6 Diet Changes to Make During Cancer Treatment

Someone going through COPD stem cell treatment or any other form of cancer treatment may find that their food preferences and usual pattern of eating change. Eating may become more difficult, and they may even find that they don’t feel hungry at all.

In addition, cancer treatments such as chemotherapy can cause physical side effects that make eating more taxing and less enjoyable. Three of the most common side effects of cancer treatment are changes to taste, fatigue, and diarrhoea.

Whilst these side effects do usually improve with time, it can be tough to adjust to them initially. However, it’s important to give your body all the vitamins and minerals it needs to maintain your strength and aid recovery after treatment.

An oncology dietician from Perci Health has put together this helpful guide to six diet changes that you can make during cancer treatment. These small changes can help you keep your energy levels up whilst also alleviating the common side effects of cancer treatment.

Drink plenty of fluids

Some people find that cancer treatment causes them to have a metallic taste in the mouth and/or a dry mouth. These side effects can alter how you feel about food and its flavour, especially as you need saliva to taste food. To combat dry mouth, you may find it helpful to have a glass of water with each meal and to carry a water bottle with you throughout the day.

Fatigue can feel worse if dehydrated so drinking plenty of water can help with this side effect too. In addition, if you are experiencing diarrhoea after treatment, replacing the fluids you have lost is essential.

If you don’t want to drink plain water, you can add some flavoured squash or opt for herbal teas.

Opt for small frequent meals

There may be times when you don’t feel you can stomach a large meal. Therefore, it can be better to have smaller meals more frequently throughout the day to ensure you are still getting the nutrients you need.

If you don’t want to spend time preparing lots of meals, or you simply don’t have the energy to cook, opt for snacks or pre-prepared meals instead. Quick and filling snack ideas include:

● Crumpets

● Crackers and cheese

● Nuts

● Hard-boiled eggs

● Dried fruit

● Yoghurt

● Pitta and hummus

● Apple slices and peanut butter

Have your main meal at lunchtime

Fatigue can mean you don’t have the energy to cook, and it can cause you to lose your appetite too. React to your body cues as it’s ok you eat what you feel like. It can help to have your main meal of the day at lunchtime, especially if you find you are particularly tired come the evening. Having your largest meal at lunch also gives your body plenty of time to digest the food before you go to bed.

Choose palatable, easily digested foods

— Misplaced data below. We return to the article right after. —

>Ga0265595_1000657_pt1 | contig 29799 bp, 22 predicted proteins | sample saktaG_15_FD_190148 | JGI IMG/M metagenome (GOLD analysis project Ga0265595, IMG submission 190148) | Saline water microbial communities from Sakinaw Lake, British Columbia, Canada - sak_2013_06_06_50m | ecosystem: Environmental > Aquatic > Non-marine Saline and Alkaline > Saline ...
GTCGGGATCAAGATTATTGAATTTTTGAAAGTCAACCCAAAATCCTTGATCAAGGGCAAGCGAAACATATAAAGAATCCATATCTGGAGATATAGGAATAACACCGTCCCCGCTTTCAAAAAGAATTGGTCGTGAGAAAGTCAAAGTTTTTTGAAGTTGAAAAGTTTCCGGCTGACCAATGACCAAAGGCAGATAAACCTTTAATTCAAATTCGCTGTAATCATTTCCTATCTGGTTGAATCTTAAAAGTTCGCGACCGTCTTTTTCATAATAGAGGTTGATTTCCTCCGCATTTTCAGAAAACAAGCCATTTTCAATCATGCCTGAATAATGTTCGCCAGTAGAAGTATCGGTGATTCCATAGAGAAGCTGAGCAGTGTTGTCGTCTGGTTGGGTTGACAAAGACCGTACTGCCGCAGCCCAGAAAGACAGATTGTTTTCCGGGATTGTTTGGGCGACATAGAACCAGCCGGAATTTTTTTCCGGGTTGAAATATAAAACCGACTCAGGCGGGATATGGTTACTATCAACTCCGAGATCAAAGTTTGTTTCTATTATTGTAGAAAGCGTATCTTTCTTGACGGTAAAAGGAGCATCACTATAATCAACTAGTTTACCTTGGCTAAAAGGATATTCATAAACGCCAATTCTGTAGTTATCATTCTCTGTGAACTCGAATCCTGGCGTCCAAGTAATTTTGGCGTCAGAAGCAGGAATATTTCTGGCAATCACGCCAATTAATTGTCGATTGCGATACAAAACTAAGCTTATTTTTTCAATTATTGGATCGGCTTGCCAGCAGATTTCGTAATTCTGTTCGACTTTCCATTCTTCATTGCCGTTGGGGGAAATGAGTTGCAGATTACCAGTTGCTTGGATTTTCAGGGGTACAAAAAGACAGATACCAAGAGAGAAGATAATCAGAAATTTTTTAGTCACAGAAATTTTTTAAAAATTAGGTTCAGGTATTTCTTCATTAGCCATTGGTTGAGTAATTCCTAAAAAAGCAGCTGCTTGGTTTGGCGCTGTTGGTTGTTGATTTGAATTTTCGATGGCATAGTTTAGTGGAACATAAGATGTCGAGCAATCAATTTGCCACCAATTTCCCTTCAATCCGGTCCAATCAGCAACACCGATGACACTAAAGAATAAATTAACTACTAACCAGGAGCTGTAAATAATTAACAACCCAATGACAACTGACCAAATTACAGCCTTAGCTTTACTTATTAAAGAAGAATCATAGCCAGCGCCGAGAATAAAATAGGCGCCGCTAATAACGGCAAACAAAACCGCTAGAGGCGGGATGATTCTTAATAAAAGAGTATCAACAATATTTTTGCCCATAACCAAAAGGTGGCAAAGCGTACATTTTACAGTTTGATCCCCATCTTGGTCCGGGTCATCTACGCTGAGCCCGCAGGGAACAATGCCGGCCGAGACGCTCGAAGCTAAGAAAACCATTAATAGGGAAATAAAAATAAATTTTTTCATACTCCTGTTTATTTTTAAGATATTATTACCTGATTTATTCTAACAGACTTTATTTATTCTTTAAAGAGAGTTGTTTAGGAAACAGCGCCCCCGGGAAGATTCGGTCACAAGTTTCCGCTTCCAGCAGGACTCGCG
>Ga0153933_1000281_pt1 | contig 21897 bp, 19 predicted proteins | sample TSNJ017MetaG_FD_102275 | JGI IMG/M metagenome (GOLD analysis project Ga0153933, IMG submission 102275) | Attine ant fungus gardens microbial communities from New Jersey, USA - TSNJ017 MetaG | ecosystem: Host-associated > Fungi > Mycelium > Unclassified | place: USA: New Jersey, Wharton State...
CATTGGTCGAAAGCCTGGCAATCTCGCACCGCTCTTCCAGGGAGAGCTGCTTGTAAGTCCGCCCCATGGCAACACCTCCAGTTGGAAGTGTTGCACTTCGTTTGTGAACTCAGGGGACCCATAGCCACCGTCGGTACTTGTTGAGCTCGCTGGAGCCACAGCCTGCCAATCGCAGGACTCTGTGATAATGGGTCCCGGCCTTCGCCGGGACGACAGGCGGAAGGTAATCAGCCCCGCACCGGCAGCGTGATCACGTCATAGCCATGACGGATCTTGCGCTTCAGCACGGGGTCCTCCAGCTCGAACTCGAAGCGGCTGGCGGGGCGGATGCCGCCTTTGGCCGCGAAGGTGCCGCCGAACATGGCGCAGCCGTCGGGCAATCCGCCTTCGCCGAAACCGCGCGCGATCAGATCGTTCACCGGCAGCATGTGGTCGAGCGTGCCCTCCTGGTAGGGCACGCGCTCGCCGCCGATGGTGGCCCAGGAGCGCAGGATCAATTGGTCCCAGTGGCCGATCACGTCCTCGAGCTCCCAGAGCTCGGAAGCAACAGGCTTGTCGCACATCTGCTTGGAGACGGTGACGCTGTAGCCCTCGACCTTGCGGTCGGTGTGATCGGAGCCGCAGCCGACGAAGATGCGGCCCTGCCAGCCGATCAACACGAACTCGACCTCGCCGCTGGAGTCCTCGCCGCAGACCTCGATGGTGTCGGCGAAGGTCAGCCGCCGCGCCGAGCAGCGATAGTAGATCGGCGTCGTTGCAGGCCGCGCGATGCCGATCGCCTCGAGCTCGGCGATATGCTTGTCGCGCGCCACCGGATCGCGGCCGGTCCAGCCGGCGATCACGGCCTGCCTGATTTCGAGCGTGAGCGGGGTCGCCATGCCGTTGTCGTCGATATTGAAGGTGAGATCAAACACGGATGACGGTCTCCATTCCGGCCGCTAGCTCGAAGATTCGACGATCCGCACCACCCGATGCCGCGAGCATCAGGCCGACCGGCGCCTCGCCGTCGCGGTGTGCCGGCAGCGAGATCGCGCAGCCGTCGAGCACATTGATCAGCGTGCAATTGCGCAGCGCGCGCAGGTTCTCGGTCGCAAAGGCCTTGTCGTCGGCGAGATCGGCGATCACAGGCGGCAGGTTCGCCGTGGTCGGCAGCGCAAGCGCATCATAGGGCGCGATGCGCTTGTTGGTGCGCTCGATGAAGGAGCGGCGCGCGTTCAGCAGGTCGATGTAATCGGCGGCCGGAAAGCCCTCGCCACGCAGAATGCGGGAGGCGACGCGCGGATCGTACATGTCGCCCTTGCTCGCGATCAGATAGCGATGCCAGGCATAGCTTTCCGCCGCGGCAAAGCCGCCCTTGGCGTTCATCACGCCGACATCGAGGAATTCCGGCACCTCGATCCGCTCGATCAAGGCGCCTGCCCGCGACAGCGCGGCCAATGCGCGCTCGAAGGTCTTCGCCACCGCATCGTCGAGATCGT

As cancer treatment can cause changes to your sense of smell and taste, it can be beneficial to choose typically plain, palatable foods that are less likely to cause a strong aversion or make you feel nauseous. Such foods include:

● White bread

● Boiled potatoes

● White fish

● Poultry

● Well-cooked eggs

● Pasta

● Rice

● Plain yoghurt

● Banana

These foods are also easily digestible which makes them good options if you are dealing with an upset stomach and diarrhoea. When you feel you want to, you can introduce extra elements to these foods to add additional flavours and textures. For example, you could add a dash of honey to a bowl of yoghurt, spread jam onto your toast or add a tomato sauce to your pasta.

Eat cold or warm foods rather than hot meals

Some cancer drugs and immunotherapy can cause sores to form inside your cheeks and on your tongue, the roof of your mouth, lips, and gums. Even if you don’t get sores, you may experience inflammation inside the mouth. Whilst this is usually temporary, it can cause discomfort when eating.

Choosing cold and warm foods can make it easier to eat and food at these temperatures can also be more palatable than hot foods if you are experiencing a metallic taste in the mouth.

Avoid caffeinated drinks

Caffeine-containing drinks have a laxative potential, especially if you drink more than three cups a day. Plus, if you are already experiencing diarrhoea, they can make the symptoms worse.

The most common drinks containing caffeine are tea (including green tea), coffee and energy drinks. Avoid these if you can and choose water, fruit juice or squash instead. If you want a hot drink, try a caffeine-free option such as:

● Peppermint tea

● Chamomile tea

● Honey and lemon

● Hot squash

● Broth

● Golden milk

Charlotte Giver

Charlotte is the founder and editor-in-chief at Your Coffee Break magazine. She studied English Literature at Fairfield University in Connecticut whilst taking evening classes in journalism at MediaBistro in NYC. She then pursued a BA degree in Public Relations at Bournemouth University in the UK. With a background working in the PR industry in Los Angeles, Barcelona and London, Charlotte then moved on to launching Your Coffee Break from the YCB HQ in London’s Covent Garden and has been running the online magazine for the past 10 years. She is a mother, an avid reader, runner and puts a bit too much effort into her morning brew.